In addition to the above links, MyCamera.com, an entire site devoted to cameras, has a helpful Digital Camera comparison guide comparing megapixels, highest resolutions, zoom, media type, and prices for quite a few digital cameras, from inexpensive to top-of-the-line cameras.

Imaging-Resource.com’s Digital Camera Review section also has plenty of reviews, a camera finder tool, a comparison guide, and more. I also appreciated Dave’s Picks for his camera recommendations for travel, small places, long shots, Mom, families, photo students, tight budgets, and more. Then there Dave’s recommendations by resolution.

Another great site devoted to digital cameras is MegaPixel.net, a monthly digital camera web magazine. I’d mentioned a link to their site above regarding what to look for in a digital camera. They also recently updated their informative article, An Overview of Digital Camera Memory Formats that includes the new xD Picture Card (xD), the MultiMedia card (MMC), Secure Digital card (SD), CompactFlash (CF), SmartMedia (SM), and others. The MegaPixel.net site is packed with insightful reviews, articles about digital cameras and photography,a glossary, a classified section, a forum area, and more.

One for every budget and skill level

It’s clear that it’s fairly easy to buy a digital camera that takes decent quality photos within nearly every budget and level of expertise. There are some helpful sites for price-comparing online such as Pricegrabber.com. A friend recently told me about Overstock.com, which has a good digital camera section, too.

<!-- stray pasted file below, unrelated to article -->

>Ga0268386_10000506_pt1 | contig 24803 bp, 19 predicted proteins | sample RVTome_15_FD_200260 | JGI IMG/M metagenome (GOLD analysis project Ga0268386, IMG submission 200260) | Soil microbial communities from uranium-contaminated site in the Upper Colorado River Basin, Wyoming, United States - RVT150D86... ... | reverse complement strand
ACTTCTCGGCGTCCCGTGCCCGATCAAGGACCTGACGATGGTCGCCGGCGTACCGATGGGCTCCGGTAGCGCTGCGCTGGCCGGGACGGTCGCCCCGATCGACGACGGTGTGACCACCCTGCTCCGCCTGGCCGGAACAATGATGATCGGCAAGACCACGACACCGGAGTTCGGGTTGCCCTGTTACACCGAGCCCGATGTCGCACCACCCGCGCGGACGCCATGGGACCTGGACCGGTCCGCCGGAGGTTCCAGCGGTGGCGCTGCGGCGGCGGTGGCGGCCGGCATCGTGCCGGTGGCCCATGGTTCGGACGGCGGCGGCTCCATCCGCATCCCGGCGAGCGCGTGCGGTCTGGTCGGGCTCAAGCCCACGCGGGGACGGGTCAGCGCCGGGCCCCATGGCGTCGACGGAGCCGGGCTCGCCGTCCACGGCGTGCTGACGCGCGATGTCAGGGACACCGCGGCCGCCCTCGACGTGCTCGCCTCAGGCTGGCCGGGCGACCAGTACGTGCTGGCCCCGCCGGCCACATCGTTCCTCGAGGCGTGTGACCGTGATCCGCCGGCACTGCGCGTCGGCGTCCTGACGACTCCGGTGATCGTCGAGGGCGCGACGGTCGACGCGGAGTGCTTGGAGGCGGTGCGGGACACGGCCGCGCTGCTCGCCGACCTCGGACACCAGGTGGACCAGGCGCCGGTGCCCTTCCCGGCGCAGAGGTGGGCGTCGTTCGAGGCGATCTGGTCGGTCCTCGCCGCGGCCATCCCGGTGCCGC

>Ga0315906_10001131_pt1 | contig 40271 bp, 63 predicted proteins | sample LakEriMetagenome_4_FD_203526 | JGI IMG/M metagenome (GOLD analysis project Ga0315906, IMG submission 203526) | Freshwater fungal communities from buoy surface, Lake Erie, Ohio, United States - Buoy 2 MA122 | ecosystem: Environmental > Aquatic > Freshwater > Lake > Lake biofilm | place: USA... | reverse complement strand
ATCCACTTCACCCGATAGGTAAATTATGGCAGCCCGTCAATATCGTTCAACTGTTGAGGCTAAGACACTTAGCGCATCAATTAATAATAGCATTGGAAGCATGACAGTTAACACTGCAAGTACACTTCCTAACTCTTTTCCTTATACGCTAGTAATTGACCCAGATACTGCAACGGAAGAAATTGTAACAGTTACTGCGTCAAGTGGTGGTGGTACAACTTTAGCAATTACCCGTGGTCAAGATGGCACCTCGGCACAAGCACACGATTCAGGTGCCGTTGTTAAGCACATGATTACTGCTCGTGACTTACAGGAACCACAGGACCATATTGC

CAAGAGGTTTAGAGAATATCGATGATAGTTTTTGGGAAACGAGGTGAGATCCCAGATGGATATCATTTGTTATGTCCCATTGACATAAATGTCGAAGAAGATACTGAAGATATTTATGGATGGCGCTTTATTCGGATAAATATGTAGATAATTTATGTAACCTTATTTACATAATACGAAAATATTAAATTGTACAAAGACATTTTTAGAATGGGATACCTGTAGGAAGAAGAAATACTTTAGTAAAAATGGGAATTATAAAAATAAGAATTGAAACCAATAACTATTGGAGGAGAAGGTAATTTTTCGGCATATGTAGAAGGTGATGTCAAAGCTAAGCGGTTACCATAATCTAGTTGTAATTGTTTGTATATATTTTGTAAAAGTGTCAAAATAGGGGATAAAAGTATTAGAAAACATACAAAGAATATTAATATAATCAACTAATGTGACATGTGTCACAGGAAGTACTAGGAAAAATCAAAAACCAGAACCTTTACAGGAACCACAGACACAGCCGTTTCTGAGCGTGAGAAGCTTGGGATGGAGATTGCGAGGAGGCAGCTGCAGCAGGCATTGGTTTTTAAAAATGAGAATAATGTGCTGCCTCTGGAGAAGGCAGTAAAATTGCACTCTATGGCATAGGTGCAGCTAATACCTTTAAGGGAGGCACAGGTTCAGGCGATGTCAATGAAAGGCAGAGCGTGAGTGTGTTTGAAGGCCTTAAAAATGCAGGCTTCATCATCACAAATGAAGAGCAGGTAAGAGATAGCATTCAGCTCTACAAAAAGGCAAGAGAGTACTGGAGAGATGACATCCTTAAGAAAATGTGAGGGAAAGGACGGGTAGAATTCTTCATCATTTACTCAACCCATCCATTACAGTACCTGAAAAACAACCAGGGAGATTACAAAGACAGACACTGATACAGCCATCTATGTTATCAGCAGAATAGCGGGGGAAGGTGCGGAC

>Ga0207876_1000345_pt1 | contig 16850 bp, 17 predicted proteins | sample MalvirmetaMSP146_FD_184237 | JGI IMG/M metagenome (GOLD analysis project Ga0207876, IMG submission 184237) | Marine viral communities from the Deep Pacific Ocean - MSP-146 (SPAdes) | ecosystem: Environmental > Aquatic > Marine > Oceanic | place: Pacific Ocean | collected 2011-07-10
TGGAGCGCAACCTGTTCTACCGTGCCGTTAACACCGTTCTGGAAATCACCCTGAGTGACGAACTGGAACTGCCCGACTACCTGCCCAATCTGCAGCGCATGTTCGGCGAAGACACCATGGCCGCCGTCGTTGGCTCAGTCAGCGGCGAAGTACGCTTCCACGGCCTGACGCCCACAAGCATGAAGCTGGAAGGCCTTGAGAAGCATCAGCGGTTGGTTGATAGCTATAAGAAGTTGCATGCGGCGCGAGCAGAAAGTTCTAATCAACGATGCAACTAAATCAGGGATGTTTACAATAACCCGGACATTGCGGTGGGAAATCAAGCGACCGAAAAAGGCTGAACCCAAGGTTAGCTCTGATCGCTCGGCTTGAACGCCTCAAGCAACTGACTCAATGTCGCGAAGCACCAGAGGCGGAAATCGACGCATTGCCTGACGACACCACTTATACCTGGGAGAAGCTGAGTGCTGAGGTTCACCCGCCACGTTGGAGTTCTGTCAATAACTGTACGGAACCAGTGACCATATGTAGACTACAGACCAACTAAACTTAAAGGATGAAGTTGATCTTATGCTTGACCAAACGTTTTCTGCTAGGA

Does size matter?

Just for fun, there’s the tiny little Cubik digital camera, smaller than a set of keys, and it even doubles as a videocam. The SpyZ digital camera is about the size of a lighter. In March Casio also claimed to have the smallest digital camera with its EXILIM EX-S1.

Canon Powershot S200If you want small but also want high quality images, the Canon PowerShot S200 is getting rave reviews. About.com also lists the five smallest digital cameras that also have high image quality. In About.com style, there are links to lots more about digital cameras, too.

Decisions, decisions...

While I haven’t yet made a decision, at least now I know that 4.0 megapixels and optical zoom won’t bust my bank account, and even a bit of video recording appears in quite a few models. I also have an idea of price ranges, what’s popular, and which models are getting the best reviews. So I’ll sit back and read a little more while I also keep an eye out for the best prices.

And a word of warning...

I hope the above adventure is helpful to any of you thinking about digital cameras for yourself or as a gift. The only danger in following these links is that hours can pass you by, as it’s far too much fun exploring. Even more fun, though, is venturing out with a camera for a day of photography.

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12:25 pm, pst15 November, 2002 Comments, Trackbacks ·

Categories: Friday Feast, Photography, Technology